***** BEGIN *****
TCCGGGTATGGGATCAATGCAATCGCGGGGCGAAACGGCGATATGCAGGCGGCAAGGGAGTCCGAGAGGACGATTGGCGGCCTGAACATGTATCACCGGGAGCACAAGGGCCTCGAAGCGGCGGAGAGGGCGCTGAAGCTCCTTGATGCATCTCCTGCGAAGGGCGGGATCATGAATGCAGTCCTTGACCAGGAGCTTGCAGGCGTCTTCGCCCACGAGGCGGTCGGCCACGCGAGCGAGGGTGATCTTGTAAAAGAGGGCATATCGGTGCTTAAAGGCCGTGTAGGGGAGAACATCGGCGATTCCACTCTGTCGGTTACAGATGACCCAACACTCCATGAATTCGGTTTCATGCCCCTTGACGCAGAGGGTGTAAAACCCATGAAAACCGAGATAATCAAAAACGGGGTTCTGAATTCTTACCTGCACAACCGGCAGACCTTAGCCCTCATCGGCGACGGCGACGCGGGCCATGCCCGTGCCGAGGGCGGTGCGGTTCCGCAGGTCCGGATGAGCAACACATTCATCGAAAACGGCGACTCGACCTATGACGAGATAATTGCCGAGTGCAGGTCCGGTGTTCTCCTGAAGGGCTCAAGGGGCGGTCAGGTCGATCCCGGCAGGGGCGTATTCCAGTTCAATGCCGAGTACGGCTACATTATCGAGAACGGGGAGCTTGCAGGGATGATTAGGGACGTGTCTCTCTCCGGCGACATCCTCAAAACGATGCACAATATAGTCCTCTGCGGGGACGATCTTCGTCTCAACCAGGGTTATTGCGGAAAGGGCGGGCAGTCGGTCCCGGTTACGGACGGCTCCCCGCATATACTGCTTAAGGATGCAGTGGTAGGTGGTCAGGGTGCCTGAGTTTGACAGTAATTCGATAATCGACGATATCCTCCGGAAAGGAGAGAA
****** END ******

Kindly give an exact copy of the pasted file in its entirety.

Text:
TCCGGGTATGGGATCAATGCAATCGCGGGGCGAAACGGCGATATGCAGGCGGCAAGGGAGTCCGAGAGGACGATTGGCGGCCTGAACATGTATCACCGGGAGCACAAGGGCCTCGAAGCGGCGGAGAGGGCGCTGAAGCTCCTTGATGCATCTCCTGCGAAGGGCGGGATCATGAATGCAGTCCTTGACCAGGAGCTTGCAGGCGTCTTCGCCCACGAGGCGGTCGGCCACGCGAGCGAGGGTGATCTTGTAAAAGAGGGCATATCGGTGCTTAAAGGCCGTGTAGGGGAGAACATCGGCGATTCCACTCTGTCGGTTACAGATGACCCAACACTCCATGAATTCGGTTTCATGCCCCTTGACGCAGAGGGTGTAAAACCCATGAAAACCGAGATAATCAAAAACGGGGTTCTGAATTCTTACCTGCACAACCGGCAGACCTTAGCCCTCATCGGCGACGGCGACGCGGGCCATGCCCGTGCCGAGGGCGGTGCGGTTCCGCAGGTCCGGATGAGCAACACATTCATCGAAAACGGCGACTCGACCTATGACGAGATAATTGCCGAGTGCAGGTCCGGTGTTCTCCTGAAGGGCTCAAGGGGCGGTCAGGTCGATCCCGGCAGGGGCGTATTCCAGTTCAATGCCGAGTACGGCTACATTATCGAGAACGGGGAGCTTGCAGGGATGATTAGGGACGTGTCTCTCTCCGGCGACATCCTCAAAACGATGCACAATATAGTCCTCTGCGGGGACGATCTTCGTCTCAACCAGGGTTATTGCGGAAAGGGCGGGCAGTCGGTCCCGGTTACGGACGGCTCCCCGCATATACTGCTTAAGGATGCAGTGGTAGGTGGTCAGGGTGCCTGAGTTTGACAGTAATTCGATAATCGACGATATCCTCCGGAAAGGAGAGAA